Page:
To address this dichotomy of experimentation, growth, and trust data is made freely available. This creates a “trust, but verify” model. Everyone has access to the underlying SourceCred data, and everyone can run the SourceCred algorithm. This puts pressure on the project maintainers to act honestly otherwise the community will fork and/or leave.
In fact, because both the underlying data and the SourceCred algorithm are open source an ecosystem of 3rd party applications and features are possible. This could involve extending the current SourceCred model or even aggregating data from multiple communities. Compared to the walled gardens of web2 platforms, SourceCred has the potential to achieve network effects at scale while also being open and permissionless.
This whole thread is a great summary. Makes many things fit in brain.
I’m still working out the details of the donation system. Please consider it a “tentative experiment”; I don’t recommend that anyone donate to SourceCred in expectation of receiving Grain at the moment.
Some feedback @burrrata on this experiment:
- I quite like it. I’m finding this a valuable resource for explaining the project to others; just now I’m on this thread because I’m going to send a link to it to a collaborator.
- I think this would be better as a single wiki post. Having each new post as a thread means:
- We can’t re-order them (e.g. I think your post with the link to Grain should come after the post that gives 1 sentence explanations)
- We can’t easily remove outdated bits
- Folks’ commentary (about the experiment) gets interspersed with the reference materials
Would you be game to re-collect the references into a canoncial wiki that we can keep maintaining? We could make a new “docs” category for such documents. E.g. having a wiki post with a deep dive on how the SourceCred algorithm works in detail could be great. (I can sign up to write it )
Agreed. It’s a living brainstorm of ideas for people to dive into, expand, branch, and do whatever with. It highlights a core narrative, but does so in chunks so that people can dive in or build on top of it. It’s meant to be a living ongoing conversation.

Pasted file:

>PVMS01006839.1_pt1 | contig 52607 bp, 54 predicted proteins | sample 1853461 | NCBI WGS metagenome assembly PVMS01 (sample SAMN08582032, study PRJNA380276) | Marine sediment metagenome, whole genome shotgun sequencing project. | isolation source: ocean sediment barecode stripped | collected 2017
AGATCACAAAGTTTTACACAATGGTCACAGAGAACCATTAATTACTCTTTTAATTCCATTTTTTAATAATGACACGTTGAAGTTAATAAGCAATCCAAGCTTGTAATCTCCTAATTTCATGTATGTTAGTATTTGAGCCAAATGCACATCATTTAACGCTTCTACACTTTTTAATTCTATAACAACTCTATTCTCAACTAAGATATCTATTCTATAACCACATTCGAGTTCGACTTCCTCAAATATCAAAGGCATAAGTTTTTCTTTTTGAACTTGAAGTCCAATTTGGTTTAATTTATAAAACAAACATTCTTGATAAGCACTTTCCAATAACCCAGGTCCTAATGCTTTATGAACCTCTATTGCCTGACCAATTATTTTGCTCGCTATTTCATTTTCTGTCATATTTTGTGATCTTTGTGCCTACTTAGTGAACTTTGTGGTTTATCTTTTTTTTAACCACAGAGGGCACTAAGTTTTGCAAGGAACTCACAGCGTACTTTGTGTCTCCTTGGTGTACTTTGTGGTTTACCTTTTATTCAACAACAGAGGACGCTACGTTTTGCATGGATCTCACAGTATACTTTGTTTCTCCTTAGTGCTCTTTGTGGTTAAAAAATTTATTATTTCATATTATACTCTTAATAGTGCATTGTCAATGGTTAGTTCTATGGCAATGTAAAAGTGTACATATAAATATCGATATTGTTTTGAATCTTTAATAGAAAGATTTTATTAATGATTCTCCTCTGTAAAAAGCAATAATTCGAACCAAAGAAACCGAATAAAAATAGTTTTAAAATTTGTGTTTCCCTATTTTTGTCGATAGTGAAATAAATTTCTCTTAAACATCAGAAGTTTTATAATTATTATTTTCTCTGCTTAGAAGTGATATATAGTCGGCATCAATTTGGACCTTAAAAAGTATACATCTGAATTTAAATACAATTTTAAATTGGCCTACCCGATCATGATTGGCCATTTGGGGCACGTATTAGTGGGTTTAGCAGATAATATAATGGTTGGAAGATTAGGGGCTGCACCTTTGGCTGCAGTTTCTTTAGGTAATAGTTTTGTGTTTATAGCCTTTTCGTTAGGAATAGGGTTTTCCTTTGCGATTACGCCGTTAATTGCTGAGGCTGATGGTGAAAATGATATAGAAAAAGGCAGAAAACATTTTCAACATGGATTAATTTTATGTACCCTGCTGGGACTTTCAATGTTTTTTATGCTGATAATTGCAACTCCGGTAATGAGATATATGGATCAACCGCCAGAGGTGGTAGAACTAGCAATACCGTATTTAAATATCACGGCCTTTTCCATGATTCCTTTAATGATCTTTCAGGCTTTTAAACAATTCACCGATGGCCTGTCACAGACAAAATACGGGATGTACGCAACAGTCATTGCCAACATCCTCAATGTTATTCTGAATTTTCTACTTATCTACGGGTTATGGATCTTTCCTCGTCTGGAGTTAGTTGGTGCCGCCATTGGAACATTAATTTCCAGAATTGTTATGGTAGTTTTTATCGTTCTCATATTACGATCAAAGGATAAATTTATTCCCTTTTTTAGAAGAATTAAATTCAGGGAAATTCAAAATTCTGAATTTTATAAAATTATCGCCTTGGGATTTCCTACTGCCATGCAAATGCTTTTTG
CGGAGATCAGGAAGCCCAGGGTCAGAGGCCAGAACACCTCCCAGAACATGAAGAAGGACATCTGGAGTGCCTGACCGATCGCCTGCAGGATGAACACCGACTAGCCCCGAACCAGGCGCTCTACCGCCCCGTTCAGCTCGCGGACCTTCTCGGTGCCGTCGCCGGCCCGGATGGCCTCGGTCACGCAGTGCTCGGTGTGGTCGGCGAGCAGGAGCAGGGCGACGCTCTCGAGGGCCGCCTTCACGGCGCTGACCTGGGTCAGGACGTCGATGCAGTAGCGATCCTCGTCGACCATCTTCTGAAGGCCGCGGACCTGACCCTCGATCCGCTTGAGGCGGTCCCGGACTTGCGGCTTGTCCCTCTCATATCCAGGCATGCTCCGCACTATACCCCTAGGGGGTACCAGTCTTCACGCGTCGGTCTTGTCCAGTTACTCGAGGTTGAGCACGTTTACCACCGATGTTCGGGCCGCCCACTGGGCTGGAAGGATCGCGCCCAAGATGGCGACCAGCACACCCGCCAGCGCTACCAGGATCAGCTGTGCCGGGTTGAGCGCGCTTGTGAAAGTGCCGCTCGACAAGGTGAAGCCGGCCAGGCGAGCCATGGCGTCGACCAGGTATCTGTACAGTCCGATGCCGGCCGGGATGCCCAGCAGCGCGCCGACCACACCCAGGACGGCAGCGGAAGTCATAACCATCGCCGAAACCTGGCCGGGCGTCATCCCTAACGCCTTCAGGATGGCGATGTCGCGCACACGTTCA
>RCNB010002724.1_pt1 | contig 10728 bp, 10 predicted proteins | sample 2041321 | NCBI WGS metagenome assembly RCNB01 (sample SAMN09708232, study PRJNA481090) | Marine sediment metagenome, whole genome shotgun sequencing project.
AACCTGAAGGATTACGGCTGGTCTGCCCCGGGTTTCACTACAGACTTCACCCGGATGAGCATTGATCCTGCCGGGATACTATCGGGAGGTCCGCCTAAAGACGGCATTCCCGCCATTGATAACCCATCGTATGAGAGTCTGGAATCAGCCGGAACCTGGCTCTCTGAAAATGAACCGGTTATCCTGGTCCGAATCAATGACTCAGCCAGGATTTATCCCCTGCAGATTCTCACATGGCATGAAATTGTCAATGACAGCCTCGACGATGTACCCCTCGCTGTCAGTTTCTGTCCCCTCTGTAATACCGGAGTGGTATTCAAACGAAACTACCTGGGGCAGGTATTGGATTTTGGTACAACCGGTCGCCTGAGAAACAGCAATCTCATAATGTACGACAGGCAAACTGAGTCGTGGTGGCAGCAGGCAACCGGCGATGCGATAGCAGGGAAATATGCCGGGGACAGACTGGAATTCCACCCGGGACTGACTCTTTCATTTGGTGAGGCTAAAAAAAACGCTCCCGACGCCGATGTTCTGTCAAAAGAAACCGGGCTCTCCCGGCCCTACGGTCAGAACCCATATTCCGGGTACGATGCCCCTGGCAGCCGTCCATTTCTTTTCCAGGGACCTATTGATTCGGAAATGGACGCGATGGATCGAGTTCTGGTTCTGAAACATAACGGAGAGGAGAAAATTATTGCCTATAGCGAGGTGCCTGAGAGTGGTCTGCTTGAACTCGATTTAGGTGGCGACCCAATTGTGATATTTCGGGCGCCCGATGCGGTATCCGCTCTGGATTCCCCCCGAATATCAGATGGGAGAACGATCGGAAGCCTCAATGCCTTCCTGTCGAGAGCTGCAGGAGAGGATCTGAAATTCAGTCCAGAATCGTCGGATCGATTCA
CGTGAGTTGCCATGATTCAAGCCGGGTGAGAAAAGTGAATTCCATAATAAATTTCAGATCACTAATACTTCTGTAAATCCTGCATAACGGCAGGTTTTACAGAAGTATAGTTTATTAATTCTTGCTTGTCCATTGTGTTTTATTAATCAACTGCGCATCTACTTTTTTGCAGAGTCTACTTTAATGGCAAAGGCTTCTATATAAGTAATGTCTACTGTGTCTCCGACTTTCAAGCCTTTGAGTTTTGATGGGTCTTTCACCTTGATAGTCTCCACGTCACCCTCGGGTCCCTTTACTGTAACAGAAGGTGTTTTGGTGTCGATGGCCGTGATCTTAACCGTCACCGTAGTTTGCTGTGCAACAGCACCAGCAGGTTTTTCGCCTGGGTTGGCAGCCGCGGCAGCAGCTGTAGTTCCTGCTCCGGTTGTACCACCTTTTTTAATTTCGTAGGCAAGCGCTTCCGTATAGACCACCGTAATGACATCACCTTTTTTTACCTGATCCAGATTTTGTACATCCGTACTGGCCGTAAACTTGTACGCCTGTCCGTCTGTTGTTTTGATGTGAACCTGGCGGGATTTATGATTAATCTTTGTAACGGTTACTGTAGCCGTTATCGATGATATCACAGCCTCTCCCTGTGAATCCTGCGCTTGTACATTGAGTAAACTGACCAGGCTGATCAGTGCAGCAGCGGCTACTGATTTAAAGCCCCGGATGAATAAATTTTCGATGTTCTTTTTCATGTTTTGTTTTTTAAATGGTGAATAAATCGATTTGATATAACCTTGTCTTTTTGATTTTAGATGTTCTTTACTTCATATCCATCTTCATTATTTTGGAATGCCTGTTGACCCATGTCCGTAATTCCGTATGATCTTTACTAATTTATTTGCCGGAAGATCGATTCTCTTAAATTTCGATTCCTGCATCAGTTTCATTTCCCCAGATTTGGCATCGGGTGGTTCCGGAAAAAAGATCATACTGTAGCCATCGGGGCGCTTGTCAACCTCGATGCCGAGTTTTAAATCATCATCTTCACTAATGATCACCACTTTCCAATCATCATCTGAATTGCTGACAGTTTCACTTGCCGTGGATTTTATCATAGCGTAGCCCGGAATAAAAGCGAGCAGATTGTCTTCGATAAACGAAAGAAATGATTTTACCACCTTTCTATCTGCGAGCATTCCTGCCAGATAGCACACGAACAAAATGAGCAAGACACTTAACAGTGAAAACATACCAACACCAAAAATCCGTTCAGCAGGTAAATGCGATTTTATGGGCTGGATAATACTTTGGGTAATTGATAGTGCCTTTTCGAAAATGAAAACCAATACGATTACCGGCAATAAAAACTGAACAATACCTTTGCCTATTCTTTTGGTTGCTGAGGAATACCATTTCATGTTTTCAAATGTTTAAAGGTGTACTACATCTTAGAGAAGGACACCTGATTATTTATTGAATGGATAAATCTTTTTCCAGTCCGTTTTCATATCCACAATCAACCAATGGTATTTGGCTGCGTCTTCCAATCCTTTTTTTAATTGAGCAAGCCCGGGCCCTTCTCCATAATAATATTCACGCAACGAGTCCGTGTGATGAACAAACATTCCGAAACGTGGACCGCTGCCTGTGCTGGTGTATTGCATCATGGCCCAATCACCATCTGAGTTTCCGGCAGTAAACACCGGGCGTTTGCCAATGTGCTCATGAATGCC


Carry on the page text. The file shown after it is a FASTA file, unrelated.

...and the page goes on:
Docs are very very different than the spotlight/narrative idea. While docs would be great for SourceCred, docs aren’t as fun/engaging to write. Also, traditionally, documentation work has been paid less and been less appreciated than general discussions, design, or development. Having contributed to documentation for several projects, I’m hesitant to continue in that direction due to the reasons listed above.
If we were, however, sketching out and designing the incentive/token models of SourceCred and then needed to formalize that into a spec, I would be intrigued…
The great thing about SourceCred is we’re explicitly building a tool to let us solve incentive alignment problems like this. I agree that docs are a lot of work and are under-appreciated, so it makes sense that you’re hesitant to commit to them. However, I am personally committed to building systems in SourceCred that amply reward documentation work, and using the SourceCred community (“CredCore?”) to model new ways of valuing documentation work.
If you’re willing to take the leap of faith and start writing docs even though we don’t yet have the system for valuing them, you have my assurance that:
- we will build systems that recognize documentation contributors, and reward them for the difficulty and disproportionate value of writing good docs
- you’ll have a seat at the design table when we’re building the system that rewards documentation work
Right now, I’m prioritizing an “experimentalist” vs “theorist” approach to the incentive/token models. Which is to say, I’m pretty darn sure that ideas like Cred Bounties will be really important, and I know that we can make a very simple / obvious implementation and start getting some good results and data. Once we have a few more of these systems working experimentally, I’ll be more interested in taking the step back to try to spec our how they shoud work. It feels like we’ll be better equipped to have those discussions once we’ve experimented with prototyped versions for a few months.
That said: a great thing about permissionless open source projects is that people are free to contribute value in whatever way calls to them. If you want to champion WIP living spec exploring the cred/grain dynamics, I’ll be happy to support you.
Ok cool! I’ll actually be catching up on some documentation stuff for 1Hive really soon, so as I do that I’ll think about if/how to apply that process to SourceCred and/or what would be the best way to go about it.